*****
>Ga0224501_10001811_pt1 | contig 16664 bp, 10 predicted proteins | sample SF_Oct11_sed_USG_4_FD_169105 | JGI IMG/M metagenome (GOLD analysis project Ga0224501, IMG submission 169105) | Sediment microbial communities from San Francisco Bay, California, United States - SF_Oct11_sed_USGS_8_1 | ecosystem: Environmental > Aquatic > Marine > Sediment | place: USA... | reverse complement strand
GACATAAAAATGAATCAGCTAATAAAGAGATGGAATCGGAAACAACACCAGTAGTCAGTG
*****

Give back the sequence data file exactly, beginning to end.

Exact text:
>Ga0224501_10001811_pt1 | contig 16664 bp, 10 predicted proteins | sample SF_Oct11_sed_USG_4_FD_169105 | JGI IMG/M metagenome (GOLD analysis project Ga0224501, IMG submission 169105) | Sediment microbial communities from San Francisco Bay, California, United States - SF_Oct11_sed_USGS_8_1 | ecosystem: Environmental > Aquatic > Marine > Sediment | place: USA... | reverse complement strand
GACATAAAAATGAATCAGCTAATAAAGAGATGGAATCGGAAACAACACCAGTAGTCAGTG